Leeds-based theatre company Slung Low are making a short film set in the near future with the country on the verge of civil war. Yvette Huddleston reports.
I’m standing in front of Leeds Town Hall on a cold, damp Sunday evening in early February.
There is a crowd gathered at the bottom of the steps carrying placards bearing slogans such as ‘Virtue Now’ and ‘Burn the Books’. Then a chant begins “Purity! Perfection! Purity! Perfection!” It’s like some awful dystopian nightmare.
A few passers-by linger behind barriers looking a little concerned until they spot the cameras that are trained on the protesters and on the soldiers protecting the front of the building holding riot shields and wearing tunics sporting a red cross. This is the location for one of the scenes in Leeds-based theatre company Slung Low’s latest project – a short film entitled The Good Book, a drama set in Holbeck in the near future when the country, divided by political extremism, is bubbling on the edge of civil war.
It features a community cast of around a hundred people, working alongside professional actors, and has been made with funding and support from Leeds 2023.
The script has been written by award-winning playwright James Phillips who has worked with Slung Low on several of the large-scale theatre productions for which they are known including Camelot: The Shining City in Sheffield and Flood for Hull UK City of Culture 2017. “The story of the The Good Book came out of the narrative of Camelot really,” explains Phillips. “That was about a dangerously nostalgic revolution and the corrupting influence of power; the idea of something seductive but perhaps not wise. I loved doing that show and I wanted to continue to explore those ideas, especially as they have become even more pertinent since we did Camelot in 2015. All of the work we do is rooted in current concerns and issues.”
As the rain starts to fall, gently at first and then quite heavily, the ‘protesters’ show total commitment to their task; patiently regrouping for another take, giving their all each and every time. “The community actors are not ‘extras’ they are very much part of the whole process,” says Alan Lane, Slung Low’s artistic director. “It is important that people have a sense of ownership. This is political work talking about big issues – and this is their city. It is really exciting for us to have the opportunity to build this project here in our home city, with the people of Leeds.”
Speaking to two of the community actors, it is clear that the experience has been a hugely positive one for everyone involved.
“It’s been absolutely fantastic, feeling the buzz of creating something together,” says John Poulter, a retired university lecturer who got involved in The Good Book thanks to another Slung Low project – their Cultural Community College. “About a year ago I went on their performance skills course and that was great. They said they were going to be doing a film at the beginning of 2020 and when they did the call-out I put my name down.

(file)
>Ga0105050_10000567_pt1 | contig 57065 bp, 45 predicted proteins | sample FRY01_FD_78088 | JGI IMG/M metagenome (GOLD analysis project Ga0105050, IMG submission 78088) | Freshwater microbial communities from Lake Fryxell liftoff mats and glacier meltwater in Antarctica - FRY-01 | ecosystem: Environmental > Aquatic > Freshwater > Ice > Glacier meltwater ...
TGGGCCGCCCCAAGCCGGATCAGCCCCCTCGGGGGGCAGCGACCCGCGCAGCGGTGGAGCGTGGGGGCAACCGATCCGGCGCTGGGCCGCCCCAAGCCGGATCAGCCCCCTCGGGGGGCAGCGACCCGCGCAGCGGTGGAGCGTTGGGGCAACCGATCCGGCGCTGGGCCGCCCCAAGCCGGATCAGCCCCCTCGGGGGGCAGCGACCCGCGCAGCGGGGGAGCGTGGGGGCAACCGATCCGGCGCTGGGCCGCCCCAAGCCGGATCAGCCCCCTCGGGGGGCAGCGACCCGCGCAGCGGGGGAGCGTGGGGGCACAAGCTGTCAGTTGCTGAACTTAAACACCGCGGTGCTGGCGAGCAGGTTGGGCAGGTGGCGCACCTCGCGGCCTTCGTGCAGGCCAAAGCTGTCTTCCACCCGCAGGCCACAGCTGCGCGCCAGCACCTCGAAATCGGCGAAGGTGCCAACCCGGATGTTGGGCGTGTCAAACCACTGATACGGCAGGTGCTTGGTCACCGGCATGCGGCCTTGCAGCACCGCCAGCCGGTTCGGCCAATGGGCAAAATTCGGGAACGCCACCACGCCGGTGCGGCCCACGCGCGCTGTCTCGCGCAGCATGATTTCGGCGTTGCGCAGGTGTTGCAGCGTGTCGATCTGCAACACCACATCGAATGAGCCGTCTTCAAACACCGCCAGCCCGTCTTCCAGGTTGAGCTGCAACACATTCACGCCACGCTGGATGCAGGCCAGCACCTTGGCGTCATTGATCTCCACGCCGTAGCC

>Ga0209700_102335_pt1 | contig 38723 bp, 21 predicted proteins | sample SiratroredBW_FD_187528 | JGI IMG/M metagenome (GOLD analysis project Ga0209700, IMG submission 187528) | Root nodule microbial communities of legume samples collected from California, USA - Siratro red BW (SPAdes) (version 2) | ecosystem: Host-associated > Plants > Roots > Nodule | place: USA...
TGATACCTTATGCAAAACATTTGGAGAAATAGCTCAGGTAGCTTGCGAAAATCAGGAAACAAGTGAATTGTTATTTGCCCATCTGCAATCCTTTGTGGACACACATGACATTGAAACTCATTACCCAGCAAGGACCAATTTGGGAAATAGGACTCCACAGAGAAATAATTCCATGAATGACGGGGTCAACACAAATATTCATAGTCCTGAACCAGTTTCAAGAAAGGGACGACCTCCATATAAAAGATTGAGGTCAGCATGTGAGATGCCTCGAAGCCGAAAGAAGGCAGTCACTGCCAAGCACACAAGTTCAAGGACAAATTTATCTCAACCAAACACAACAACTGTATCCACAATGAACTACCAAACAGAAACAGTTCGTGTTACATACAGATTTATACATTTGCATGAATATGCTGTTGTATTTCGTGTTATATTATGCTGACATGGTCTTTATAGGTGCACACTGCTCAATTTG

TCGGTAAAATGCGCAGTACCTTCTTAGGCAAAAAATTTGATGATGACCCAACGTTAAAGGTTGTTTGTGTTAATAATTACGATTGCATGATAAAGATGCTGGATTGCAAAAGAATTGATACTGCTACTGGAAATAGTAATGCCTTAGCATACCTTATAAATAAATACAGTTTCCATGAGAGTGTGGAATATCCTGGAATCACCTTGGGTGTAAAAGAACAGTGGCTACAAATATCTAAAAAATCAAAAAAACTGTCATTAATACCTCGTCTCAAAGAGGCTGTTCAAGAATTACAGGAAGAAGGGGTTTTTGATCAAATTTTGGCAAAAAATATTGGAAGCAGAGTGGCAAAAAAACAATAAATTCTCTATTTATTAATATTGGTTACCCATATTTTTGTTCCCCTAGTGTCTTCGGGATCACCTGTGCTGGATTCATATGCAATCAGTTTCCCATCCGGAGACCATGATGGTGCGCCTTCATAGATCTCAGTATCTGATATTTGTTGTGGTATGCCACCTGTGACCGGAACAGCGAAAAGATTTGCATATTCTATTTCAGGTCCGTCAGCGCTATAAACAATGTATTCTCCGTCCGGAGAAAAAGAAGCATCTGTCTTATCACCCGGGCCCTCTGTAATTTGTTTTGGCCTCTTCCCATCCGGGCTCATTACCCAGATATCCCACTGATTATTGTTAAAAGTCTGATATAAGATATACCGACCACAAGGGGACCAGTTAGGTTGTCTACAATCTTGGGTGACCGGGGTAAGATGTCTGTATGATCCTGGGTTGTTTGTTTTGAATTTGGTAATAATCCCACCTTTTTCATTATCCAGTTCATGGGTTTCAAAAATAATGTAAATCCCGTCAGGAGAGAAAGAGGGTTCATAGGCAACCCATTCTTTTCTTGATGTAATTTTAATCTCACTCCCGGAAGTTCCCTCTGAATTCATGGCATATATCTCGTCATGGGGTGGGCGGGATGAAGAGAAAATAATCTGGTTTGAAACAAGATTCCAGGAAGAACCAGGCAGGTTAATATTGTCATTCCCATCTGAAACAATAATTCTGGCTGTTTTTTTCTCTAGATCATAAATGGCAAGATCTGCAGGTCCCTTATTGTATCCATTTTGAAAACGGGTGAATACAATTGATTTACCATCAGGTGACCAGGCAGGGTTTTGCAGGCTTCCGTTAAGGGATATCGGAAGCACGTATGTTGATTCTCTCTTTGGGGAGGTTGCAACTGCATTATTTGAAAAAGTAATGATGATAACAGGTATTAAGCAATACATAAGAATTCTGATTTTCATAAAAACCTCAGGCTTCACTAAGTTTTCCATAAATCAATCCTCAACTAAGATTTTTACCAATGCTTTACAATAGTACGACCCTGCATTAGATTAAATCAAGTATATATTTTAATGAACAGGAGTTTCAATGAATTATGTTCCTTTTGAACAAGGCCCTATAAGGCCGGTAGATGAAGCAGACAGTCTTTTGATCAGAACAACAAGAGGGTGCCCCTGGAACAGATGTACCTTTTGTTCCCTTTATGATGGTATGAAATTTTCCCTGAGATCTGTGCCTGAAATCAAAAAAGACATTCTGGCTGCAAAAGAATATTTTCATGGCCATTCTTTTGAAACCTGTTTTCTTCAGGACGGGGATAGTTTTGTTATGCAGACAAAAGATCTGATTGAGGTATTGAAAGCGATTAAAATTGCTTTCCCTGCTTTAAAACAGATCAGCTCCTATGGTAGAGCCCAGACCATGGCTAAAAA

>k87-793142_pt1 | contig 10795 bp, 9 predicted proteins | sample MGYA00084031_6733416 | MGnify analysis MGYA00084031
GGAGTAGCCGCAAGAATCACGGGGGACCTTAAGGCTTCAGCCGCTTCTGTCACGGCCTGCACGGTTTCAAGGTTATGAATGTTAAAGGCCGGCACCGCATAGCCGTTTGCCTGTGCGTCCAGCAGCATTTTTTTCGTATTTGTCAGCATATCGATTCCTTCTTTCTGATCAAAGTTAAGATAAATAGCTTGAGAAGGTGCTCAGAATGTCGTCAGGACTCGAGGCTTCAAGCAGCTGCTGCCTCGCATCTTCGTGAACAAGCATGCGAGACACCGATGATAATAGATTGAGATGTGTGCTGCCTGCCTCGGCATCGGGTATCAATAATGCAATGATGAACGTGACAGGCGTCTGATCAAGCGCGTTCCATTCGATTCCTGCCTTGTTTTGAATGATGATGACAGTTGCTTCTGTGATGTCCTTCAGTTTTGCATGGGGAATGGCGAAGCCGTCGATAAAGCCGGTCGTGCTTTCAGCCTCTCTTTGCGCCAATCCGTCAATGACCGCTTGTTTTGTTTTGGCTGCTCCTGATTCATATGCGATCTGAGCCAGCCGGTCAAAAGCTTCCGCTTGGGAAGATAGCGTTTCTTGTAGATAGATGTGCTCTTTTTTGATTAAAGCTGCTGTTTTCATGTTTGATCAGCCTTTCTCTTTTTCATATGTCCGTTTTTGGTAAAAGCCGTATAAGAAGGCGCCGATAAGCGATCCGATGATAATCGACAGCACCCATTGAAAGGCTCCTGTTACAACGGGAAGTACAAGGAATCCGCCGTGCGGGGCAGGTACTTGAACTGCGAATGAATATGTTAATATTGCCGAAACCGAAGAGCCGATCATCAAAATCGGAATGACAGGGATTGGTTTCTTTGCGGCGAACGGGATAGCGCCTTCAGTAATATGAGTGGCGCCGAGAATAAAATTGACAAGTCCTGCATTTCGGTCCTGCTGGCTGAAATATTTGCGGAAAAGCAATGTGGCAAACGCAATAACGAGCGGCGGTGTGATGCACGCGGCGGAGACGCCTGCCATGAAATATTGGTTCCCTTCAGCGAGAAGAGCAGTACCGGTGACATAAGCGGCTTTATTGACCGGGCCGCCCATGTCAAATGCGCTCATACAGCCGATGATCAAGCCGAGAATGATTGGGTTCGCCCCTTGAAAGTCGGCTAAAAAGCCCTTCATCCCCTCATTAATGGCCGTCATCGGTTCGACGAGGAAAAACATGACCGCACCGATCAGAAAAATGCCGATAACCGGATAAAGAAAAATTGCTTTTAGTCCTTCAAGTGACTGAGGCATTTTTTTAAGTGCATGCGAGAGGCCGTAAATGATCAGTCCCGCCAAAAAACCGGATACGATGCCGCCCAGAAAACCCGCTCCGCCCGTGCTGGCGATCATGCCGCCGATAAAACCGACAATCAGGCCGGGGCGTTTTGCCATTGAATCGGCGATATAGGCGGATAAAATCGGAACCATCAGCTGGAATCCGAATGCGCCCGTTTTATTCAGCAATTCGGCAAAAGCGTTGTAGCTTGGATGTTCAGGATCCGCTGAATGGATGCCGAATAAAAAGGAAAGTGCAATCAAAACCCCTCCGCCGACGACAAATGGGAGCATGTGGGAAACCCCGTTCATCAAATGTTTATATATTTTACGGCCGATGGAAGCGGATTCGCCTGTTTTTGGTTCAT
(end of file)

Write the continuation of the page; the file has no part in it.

“I was expecting to be part of the crowd scenes but they said they thought I would be good as Frank who is a kind of father figure to Avalon, the young woman who is the central character. I’ve loved it, I’ve really got the acting bug, and it’s been a great piece of teamwork.”
Also on the team is Sue Talbot, a mental health social worker who has lived in Beeston for nearly forty years. “Slung Low is such a good thing for the area – they have done so much for Holbeck and Beeston, they are really making a difference,” she says. “For me personally, working on this has been absolutely wonderful and really liberating. It has allowed me to tap in to my creativity.
“And the narrative of the film speaks to my sense of social justice and of there being injustices in the world that we need to stand against. It’s been a pleasure and a privilege to have been a part of it and it’s been really interesting to understand a bit more about how a piece of art is created.”
For professional local actor Riana Duce who plays the lead role of Avalon, the young woman at the centre of the narrative faced with a difficult decision about which faction to support, it has been a valuable experience. “It has been a really wonderful process; the community cast have been just amazing. And the story is so resonant. It feels like we are on the cusp of something and it has been so special to explore that.”
The Good Book will be screening at festivals and will then be made freely available on Slung Low’s website.